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[WA1] GUI Selections (was Re: [whatwg] Web Forms 2.0)

From: Matthew Raymond <mattraymond@earthlink.net>
Date: Wed, 23 Feb 2005 23:10:40 -0500
Message-ID: <421D53C0.6040209@earthlink.net>
Olav Junker Kj?r wrote:
> Matthew Raymond wrote:
>  > So you see, if we want to establish a GUI selection interface for
>  > DOM/Javascript, we can use DOM Range as PART of the interface, but we
>  > still have to define some way of getting the current selection and
>  > setting the user selection.
> 
> Okay. I get it. Mozilla seem to support something similar (also 
> non-standard) to get from a selection to a DOM range:
> http://www.mozilla.org/docs/dom/domref/dom_window_ref24.html#1000044
> While I like your proposal, I think we should choose one of the 
> currently implemented methods (IE's or Mozillas) unless they have 
> serious shortcomings.

    The Mozilla getSelection method doesn't actually return a DOM Range, 
though, so I'm inclined to pass on it, even though we're introducing 
window in WA1. It just strikes me as too complicated; it introduces a 
completely new selection object, multiple ranges, et cetera...

    Then again, if you have a really good argument for it, I'm willing 
to  hear it.

>  > Yeah, but from the little bit I've read of the IE method, I hear it
>  > sucks.
> 
> Well, it doesn't provide a way to get the start or end points of a 
> selection, which is what the original poster wanted.
> It works like this: the document has a "selection" property which 
> represents the current selection. On the selection object you can call 
> createRange() to create a TextRange object which is more or less similar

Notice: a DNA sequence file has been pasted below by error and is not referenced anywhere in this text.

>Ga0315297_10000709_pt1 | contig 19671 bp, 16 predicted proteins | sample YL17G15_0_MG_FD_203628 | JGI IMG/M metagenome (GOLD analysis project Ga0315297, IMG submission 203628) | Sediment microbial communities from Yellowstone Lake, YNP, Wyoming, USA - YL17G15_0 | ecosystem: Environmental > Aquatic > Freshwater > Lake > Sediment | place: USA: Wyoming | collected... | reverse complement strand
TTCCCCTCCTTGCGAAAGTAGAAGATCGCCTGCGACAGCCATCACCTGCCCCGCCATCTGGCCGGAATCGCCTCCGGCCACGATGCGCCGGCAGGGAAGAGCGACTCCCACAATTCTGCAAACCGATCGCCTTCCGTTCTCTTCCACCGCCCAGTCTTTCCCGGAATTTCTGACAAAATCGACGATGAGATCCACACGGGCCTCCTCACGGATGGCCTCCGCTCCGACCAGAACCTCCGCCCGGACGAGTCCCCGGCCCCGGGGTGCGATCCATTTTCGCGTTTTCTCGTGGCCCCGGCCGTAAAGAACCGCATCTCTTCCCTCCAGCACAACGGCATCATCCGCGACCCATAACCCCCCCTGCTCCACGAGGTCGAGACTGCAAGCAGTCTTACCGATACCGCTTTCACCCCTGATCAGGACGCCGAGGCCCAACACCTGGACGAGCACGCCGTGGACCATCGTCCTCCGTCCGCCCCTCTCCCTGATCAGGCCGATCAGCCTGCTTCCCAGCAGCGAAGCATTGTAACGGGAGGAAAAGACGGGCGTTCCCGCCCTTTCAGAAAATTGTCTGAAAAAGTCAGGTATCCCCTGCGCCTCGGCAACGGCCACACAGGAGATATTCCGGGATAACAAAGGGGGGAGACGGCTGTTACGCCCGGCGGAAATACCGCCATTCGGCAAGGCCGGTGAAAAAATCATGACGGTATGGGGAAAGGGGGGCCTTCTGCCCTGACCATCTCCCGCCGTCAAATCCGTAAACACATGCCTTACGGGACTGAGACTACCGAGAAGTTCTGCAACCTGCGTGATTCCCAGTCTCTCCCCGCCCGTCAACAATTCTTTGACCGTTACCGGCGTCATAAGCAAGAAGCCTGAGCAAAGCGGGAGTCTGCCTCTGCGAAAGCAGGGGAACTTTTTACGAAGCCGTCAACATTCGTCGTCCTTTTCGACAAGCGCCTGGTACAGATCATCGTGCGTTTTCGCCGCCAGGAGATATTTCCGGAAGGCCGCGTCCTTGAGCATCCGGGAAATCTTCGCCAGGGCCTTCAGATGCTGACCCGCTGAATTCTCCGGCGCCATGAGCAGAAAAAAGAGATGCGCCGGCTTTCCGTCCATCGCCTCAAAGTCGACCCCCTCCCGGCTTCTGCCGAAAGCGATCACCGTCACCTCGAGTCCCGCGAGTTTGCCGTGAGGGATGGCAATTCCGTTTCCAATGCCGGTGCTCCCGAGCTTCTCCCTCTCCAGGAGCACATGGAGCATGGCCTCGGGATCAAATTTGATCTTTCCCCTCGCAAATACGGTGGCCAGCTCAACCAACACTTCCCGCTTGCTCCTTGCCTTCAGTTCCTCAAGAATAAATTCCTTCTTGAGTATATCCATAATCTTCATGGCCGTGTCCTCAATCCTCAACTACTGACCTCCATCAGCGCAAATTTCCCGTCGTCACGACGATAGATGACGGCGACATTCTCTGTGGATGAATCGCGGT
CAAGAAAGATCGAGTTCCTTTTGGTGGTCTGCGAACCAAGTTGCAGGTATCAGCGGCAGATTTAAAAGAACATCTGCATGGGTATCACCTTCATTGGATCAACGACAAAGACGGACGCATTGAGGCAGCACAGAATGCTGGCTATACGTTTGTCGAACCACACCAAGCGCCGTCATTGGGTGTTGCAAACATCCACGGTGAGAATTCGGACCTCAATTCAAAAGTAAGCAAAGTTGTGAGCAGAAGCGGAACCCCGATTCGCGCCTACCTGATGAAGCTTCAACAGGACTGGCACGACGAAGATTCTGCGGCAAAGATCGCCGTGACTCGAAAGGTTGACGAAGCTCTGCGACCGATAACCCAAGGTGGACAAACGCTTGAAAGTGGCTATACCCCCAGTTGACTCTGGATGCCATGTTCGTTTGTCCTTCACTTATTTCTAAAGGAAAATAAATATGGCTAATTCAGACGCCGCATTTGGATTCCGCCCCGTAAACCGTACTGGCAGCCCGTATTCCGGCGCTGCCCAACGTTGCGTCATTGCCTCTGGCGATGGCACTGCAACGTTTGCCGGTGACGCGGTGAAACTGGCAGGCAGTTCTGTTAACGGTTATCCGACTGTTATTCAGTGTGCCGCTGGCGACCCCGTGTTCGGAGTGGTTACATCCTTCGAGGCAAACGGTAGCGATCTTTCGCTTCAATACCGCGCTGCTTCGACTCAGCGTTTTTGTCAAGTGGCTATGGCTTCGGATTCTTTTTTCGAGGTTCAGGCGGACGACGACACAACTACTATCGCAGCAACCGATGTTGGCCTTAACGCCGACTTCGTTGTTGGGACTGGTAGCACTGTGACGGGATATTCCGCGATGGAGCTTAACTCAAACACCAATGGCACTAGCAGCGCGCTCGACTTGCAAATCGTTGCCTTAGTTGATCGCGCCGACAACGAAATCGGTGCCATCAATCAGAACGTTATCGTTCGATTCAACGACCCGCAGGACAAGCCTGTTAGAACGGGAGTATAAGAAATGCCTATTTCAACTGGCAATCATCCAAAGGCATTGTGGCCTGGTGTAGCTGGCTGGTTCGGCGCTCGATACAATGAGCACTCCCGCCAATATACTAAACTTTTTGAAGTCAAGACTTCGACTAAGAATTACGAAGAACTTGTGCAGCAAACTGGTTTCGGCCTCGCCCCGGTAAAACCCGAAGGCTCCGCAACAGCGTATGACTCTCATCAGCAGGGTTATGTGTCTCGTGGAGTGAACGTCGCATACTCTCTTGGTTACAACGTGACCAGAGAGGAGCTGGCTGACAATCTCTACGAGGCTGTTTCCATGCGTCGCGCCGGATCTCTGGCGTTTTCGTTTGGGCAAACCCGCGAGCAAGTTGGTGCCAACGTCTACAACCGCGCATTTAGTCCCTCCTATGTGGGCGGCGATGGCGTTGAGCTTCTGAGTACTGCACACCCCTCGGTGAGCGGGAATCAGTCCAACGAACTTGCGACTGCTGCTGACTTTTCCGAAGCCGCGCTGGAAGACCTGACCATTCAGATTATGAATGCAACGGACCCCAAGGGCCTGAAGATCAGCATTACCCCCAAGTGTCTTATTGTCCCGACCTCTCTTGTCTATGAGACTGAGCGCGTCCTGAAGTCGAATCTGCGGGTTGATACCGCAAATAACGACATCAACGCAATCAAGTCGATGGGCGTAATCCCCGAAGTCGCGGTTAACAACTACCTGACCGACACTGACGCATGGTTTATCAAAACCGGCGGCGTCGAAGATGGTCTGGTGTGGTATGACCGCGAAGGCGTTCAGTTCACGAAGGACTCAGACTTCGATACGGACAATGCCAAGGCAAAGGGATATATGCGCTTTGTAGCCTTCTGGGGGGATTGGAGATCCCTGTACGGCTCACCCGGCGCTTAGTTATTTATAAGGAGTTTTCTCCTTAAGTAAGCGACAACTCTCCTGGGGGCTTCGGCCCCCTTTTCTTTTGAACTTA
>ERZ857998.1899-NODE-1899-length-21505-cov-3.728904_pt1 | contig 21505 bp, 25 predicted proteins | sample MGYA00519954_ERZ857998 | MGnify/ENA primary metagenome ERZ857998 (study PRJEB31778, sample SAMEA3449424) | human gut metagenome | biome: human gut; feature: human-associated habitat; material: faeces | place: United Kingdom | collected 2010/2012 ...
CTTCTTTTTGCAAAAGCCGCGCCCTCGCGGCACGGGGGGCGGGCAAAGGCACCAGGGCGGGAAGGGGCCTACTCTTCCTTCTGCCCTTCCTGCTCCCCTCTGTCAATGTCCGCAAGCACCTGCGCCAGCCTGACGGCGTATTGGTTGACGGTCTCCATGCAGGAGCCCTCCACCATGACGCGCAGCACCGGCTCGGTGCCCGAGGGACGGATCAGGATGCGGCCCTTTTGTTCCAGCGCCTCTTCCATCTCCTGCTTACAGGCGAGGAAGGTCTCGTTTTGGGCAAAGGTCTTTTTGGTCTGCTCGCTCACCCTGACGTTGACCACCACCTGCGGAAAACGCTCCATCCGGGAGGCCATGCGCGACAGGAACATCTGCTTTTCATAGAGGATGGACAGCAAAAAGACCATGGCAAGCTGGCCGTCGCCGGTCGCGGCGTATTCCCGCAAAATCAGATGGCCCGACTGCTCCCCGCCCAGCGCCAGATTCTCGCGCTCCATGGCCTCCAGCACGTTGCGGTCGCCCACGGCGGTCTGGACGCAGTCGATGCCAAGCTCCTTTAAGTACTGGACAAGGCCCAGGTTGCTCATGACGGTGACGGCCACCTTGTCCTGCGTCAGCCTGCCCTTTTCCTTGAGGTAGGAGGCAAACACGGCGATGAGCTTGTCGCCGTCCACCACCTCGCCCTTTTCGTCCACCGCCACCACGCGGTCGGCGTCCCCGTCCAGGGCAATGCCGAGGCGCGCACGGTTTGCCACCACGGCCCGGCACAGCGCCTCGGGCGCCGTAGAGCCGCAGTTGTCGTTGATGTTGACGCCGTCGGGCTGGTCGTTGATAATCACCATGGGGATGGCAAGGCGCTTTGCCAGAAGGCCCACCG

> to a DOM Range object (although more limited). Also, you can turn a 
> TextRange into the current selected by calling the select() method on it.
> It works the same way for input values, textarea values, and ordinary 
> content.

    Matthew Thomas was worried that allowing webmasters to alter 
selections with setSelection or removeSelection would create situations 
where webmasters would intentionally prevent users from selecting stuff. 
As a result, I think he'd oppose a model that supports setting the 
selection outside a control, which makes the IE selection model not 
terribly useful.

>  > Near as I can determine, though, DOM Range can't change attributes,
>  > so it would be useless for use with <input>, even if the |value|
>  > attribute was always equal to the .value property.
> 
> The DOM Range spec claims that it works on Attr-nodes also.

    /me shrugs.

    Okay. I just skimmed the spec, so maybe it does. Doesn't really 
matter, though, because the .value property is still not the same as the 
|value| attribute or the contents of a <textarea> element, and changing 
that would break the specification of the reset button. (In theory, you 
may actually want to change the initial value of a control in the DOM so 
that when someone hits a reset button, the new initial value is put into 
the control instead of the old one, so saving the initial value outside 
the DOM may not be an option.)

    Then again, there's a .defaultValue property. Form reset could be 
defined in such a way as to use that property as the initial value 
instead of the contents of the DOM. However, the DOM content is defined